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Western Digital Made RISC-V Linux & BusyBox Boot on Sipeed Maix Go Board

The other day we wrote about Getting Started with Embedded Linux on RISC-V in QEMU emulator and noted that Linux capable RISC-V hardware is currently fairly expensive. We also mentioned there was work on porting uCLinux to Kendryte K210 RISC-V processor on boards such as Sipeed Maix board. The processor only comes with 8MB RAM, and does not feature an MMU (Memory Management Unit) so what you’d be able to do on the board would be limited, and for instance, a desktop environment is clearly impossible on the platform. NOMMU support also requires some extra work, and in Linux 5.4 we saw only of the changes was “SiFive PLIC IRQ chip modifications, in preparation for M-mode Linux”. The slide above is extracted from the “RISC-V NOMMU and M-Mode Linux” presentation by Damien Le Moal, Western Digital at the Linux Plumbers Conference 2019 last September. It explains M-mode support is better suited for NOMMU mode since more direct access to the …

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Imagination Unveils IMG A-Series GPU Designed For Everything from IoT to Mobile and Server

IMG A-Series GPU

Imagination Technologies has just launched IMG A-Series GPU which they claim is “The GPU of Everything” and “The fastest GPU IP ever”. IMG A-Series can be customized and scaled for various applications & markets from automotive, AIoT, set-top box, mobile, and server.  Compared to the company’s earlier PowerVR 9Series GPU, IMG A-Series GPU delivers 2.5 times more performance, eight times faster AI processor, and 60% less power while running complex content with the same process node, area, and under similar conditions. IMG A-Series GPU supports the latest API standards including OpenGL ES, Vulkan, OpenCL, and Imagination provides a Unified AI API for use in combination with PowerVR neural network accelerators. It also offers 5x performance density compared to the best current shipping PowerVR devices and supports PVRIC4 lossless or virtually-lossless compression guaranteeing a 50% bandwidth and footprint reduction. The new GPU also leverages HyperLane Technology with up to eight individual, isolated hardware control lanes for multizone hardware virtualization leading to …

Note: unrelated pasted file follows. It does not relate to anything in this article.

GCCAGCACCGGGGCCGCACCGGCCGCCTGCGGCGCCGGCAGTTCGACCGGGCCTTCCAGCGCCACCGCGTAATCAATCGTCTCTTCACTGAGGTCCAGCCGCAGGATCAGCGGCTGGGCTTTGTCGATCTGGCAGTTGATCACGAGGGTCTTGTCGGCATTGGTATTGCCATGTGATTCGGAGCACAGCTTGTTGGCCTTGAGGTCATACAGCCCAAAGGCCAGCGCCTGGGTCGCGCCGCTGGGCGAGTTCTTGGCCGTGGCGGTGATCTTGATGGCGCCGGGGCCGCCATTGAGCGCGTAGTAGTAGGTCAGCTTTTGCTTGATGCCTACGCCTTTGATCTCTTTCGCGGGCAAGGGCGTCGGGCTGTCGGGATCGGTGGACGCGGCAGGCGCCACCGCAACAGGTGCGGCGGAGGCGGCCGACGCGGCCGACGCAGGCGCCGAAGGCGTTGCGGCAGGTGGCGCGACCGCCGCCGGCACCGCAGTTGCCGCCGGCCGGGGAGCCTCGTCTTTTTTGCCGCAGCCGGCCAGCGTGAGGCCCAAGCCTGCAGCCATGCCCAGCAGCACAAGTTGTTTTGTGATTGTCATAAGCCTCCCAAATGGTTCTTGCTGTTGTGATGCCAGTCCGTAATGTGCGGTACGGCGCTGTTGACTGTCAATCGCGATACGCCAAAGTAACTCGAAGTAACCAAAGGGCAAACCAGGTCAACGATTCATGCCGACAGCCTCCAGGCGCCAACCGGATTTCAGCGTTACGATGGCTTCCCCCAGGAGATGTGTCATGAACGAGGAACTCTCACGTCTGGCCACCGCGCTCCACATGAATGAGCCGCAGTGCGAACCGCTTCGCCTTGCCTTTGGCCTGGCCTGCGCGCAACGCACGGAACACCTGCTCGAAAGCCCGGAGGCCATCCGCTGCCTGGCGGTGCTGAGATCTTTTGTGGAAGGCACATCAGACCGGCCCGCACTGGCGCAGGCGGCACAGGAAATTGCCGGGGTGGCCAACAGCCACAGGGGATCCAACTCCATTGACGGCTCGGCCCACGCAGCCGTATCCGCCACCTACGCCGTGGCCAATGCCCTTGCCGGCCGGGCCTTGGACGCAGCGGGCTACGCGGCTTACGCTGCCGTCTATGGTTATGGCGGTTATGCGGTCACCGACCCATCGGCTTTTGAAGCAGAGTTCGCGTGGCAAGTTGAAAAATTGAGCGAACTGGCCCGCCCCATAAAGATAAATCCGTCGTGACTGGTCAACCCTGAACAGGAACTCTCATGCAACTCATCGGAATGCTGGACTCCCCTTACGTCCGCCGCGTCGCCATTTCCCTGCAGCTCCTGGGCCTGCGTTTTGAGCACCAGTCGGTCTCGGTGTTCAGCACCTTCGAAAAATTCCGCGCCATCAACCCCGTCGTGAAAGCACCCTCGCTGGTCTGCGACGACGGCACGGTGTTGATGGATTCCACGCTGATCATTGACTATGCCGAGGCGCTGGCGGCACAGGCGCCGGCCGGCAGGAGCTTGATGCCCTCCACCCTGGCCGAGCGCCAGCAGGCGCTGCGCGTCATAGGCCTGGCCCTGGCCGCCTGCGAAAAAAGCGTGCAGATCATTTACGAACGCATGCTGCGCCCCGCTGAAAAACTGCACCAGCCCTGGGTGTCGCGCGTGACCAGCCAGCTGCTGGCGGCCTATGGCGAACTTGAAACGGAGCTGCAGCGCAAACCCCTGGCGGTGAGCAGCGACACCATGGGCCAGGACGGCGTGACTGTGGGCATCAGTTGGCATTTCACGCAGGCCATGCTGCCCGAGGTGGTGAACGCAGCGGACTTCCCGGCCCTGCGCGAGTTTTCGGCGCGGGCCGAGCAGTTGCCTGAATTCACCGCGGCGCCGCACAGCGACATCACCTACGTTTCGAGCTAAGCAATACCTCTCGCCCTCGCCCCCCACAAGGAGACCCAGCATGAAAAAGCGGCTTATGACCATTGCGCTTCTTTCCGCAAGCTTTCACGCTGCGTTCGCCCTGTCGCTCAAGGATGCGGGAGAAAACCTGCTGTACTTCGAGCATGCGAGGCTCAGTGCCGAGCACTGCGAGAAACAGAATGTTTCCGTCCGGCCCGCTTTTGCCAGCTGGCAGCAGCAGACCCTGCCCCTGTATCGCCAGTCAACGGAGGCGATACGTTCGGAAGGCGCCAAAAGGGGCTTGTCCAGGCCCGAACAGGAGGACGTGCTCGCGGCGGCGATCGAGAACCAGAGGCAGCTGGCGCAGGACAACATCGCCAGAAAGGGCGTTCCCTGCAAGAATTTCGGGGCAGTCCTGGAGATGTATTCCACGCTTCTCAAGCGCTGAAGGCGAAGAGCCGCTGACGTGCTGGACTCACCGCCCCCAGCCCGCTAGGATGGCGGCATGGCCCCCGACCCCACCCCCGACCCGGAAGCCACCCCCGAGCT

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Intel Austin Beach is a Modular, Fanless NUC Powered by Intel NUC Compute Elements

Intel Austin Beach NUC + Chandler Bay NUC Compute Element

Unveiled last May, Intel NUC Compute Element is a family of cards that should cost less than the failed Computer Cards, and easy to handle than your typical computer-on-module. The first Compute Elements showcased at Computex 2019 were powered by a 15-Watt Core U-series processor, and now various models will find their way into Intel Austin Beach fanless NUC with “Chandler Bay” NUC Compute Elements powered by Whiskey Lake processors. Intel Austin Beach specifications: Chandler Bay Compute Element (one or the other, all 15-W Whiskey Lake) BKCM8CCB4R – Intel Celeron 4305U 2-core/2-thread processor with 4GB LPDDR3, 64GB eMMC storage BKCM8PCB4R – Intel Pentium Gold 5405U 2-core/4-thread processor with 4GB LPDDR3, 64GB eMMC storage BKCM8i3CB4N – Intel Core i3-8145U 2-core/4-thread processor with 4GB LPDDR3 BKCM8i5CB8N – Intel Core i5-8265U 4-core/8-thread processor with 8GB LPDDR3 BKCM8v5CB8N – Intel Core i5-8365U 4-core/8-thread vPro processor with 8GB LPDDR3 BKCM8i7CB8N – Intel Core i7-8565U 4-core/8 thread processor with 8GB LPDDR3 BKCM8v7CB8N – Intel Core i7-8665U …